Introduction to common oro-dental conditions in dogs and cats Flashcards Preview

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Flashcards in Introduction to common oro-dental conditions in dogs and cats Deck (55):

What should you check in an oral exam with every puppy/kitten?

NEONATES - cleft palate

8 week old - occlusion and correct number of teeth.  3


What are the 4 features of normal occlusion?

scissor bite, mandibular canine occludes between maxillary canine and 3rd incisor, premolar interdigitation (zig zag), posterioir scissor bite


Scissor bite - maxillary incisors slightly in front of mandibular incisors

What is this?

scissor bite


What is this?

normal occlusion - Mandibular canine occludes between maxillary canine and third incisor


What is this?

Normal occlusion - premolar interdigitation (zig zag pattern)


What is this?

Normal occlusion - posterior scissor bite


What is this? What are the features of this?

A common type of maloccluision - lingually displaced mandibular canine teeth.  Unilateral OR bilateral. Often in combination iwth mandibular distoclusion (short mandible). Can create painful impingment into palate which will result in extensive palatal defects if left untreated. 


What is mixed dentition?

Normal not pathological - it is when the animal is teething, both deciduous and permanent teeth are present.


What is 'persistent deciduous tooth'?

A pathology where the temporary tooth is still there at the time the permanent tooth has already erupted.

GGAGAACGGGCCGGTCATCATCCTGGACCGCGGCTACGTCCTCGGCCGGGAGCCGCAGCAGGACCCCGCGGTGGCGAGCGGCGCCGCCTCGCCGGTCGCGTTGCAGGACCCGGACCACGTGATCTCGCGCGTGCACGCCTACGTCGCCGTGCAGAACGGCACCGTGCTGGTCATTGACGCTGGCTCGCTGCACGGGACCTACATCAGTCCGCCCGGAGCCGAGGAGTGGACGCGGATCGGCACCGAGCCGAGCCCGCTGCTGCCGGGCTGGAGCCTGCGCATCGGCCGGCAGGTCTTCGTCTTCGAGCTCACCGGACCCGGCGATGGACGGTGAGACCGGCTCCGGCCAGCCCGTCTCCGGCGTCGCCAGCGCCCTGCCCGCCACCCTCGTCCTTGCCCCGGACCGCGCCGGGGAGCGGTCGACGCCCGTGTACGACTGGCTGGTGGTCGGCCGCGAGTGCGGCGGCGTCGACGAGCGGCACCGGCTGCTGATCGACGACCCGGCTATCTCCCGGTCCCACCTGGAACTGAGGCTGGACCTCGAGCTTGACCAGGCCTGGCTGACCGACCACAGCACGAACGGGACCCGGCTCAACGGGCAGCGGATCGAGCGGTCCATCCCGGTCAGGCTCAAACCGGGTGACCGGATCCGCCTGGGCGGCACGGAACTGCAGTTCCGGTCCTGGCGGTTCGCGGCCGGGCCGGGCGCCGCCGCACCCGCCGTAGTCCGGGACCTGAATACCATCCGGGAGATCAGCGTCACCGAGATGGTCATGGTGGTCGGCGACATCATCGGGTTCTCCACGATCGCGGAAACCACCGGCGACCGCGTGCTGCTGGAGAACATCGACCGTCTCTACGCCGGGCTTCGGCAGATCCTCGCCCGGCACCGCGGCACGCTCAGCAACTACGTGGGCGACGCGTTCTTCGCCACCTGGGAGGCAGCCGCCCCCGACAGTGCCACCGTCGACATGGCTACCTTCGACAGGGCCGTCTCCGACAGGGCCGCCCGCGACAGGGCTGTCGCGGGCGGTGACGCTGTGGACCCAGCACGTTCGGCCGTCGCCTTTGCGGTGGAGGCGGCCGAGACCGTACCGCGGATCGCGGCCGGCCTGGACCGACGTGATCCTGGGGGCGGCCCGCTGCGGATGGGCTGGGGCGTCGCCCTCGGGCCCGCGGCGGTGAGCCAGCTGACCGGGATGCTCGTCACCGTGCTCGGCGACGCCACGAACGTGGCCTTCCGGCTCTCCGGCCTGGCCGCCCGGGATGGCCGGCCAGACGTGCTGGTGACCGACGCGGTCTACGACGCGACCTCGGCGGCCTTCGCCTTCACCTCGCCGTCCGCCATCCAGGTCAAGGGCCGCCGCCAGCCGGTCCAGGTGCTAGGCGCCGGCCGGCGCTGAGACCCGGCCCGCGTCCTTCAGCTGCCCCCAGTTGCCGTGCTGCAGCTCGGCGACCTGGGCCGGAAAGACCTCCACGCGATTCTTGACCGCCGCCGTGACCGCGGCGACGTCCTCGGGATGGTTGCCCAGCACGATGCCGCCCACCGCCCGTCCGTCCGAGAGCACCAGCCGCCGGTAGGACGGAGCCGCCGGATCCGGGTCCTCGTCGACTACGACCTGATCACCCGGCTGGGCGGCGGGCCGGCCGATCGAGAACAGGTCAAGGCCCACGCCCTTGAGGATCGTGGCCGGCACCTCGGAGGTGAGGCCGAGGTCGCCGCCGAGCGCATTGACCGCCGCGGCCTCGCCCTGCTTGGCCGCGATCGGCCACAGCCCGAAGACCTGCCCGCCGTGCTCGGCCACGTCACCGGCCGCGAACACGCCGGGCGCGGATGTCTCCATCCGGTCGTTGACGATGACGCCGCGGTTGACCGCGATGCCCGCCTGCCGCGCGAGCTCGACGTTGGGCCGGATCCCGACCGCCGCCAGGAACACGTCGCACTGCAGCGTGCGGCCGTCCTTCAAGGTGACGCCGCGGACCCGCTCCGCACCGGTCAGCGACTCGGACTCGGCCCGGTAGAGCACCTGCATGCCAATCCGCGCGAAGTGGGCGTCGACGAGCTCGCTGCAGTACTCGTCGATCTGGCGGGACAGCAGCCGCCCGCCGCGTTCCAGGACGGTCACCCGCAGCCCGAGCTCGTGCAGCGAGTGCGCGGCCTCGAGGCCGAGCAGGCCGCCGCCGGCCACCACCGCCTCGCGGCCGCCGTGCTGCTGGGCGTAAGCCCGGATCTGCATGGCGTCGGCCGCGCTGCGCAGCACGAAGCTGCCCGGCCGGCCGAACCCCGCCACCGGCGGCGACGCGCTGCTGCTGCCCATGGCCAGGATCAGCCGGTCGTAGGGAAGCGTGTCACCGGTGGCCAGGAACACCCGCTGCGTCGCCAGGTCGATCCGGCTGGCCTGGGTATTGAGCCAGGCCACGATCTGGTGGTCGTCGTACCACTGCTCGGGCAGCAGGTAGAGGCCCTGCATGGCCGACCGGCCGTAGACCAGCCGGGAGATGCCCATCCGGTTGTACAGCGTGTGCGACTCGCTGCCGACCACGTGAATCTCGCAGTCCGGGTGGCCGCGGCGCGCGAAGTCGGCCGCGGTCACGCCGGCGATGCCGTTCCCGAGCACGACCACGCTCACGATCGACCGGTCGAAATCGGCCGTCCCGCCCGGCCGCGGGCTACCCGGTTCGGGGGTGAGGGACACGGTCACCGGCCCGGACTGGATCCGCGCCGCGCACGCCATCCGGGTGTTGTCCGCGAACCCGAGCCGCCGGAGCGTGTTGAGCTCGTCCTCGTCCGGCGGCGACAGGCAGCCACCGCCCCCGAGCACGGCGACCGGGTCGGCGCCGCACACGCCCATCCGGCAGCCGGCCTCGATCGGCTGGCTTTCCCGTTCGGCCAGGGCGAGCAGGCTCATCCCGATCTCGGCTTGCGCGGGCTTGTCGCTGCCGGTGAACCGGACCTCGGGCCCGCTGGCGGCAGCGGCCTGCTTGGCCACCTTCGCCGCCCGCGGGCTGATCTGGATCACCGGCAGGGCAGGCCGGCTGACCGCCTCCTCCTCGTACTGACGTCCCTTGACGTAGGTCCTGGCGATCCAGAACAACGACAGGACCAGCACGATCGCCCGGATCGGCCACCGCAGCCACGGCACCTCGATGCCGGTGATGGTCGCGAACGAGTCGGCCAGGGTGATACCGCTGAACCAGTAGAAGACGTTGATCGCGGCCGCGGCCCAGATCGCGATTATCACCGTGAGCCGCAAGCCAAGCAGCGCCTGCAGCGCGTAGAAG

Treatment - persistent deciduous tooth

dental readiography (determine if resorption is present), extraction (often surgical; the long thin roots are often prone to fragmentation)


Where do supernumerary teeth often occur? 2

incisors or premolars


Why are supernumerary teeth bad?

crowding can lead to periodontal disease so remove the most abnormally positioned one. some are only of cosmetic concern.


Define hypodontia

congenital abscence of one or a few teeth


Reasons for hypodontia - 3

impacted or embedded tooth, traumatic crown fracture below gingival margin, previous extraction


What is enamel hypoplasia?

enamel develops normally prior to eruption but in this event the development doesn't occur fully before the tooth has erupted


List 4 problems you may get with trauma-induced dental problems

  • abrasion
  • attrition
  • fractures
  • intrinsic staining


Define abrasion

tooth surface wears gradually against abrasive objects


Define attrition

tooth wears against tooth through abnormal contact


What is reparative dentin?

beige or dark brown circles on the worn tooth surface


What are the different types of tooth fracture? 4

fracture with pulp exposure, root fracture, crown AND root fracture, chip fracture (no pulp exposure), 'pulpal blush' (near pulp-exposure, pink point showing through dentin)


What causes intrinsic staining?

blunt trauma


How do you determine if pulp exposure is present?

tooth has hole into which the tip of a sharp explorer will sink


How do you determine if reparative dentin is present?

has a hard continuous surface - run the tip of a sharp expolorer over this surface at a ninety degree angle. it should not stick or sink into a hole


What often happens to an older slab fracture?

it becomes covered with calculus - the fractured surface is more retentive to calculus deposits because it is rougher. 


What might be the presenting sign of a tooth root abscess?

a draining tract sinus - often located at the muco-gingival junction. can be explored with the blunt tip of a periodontal probe. You can only determine the problem tooth for sure when you take a radiograph


Can fractured teeth be left if there appears to be no problem?

Not a good option - periapical pathology develops soon after the trauma, varaiable levels of pain (most painful times = immediately after fracture and when a tooth root abscess has formed)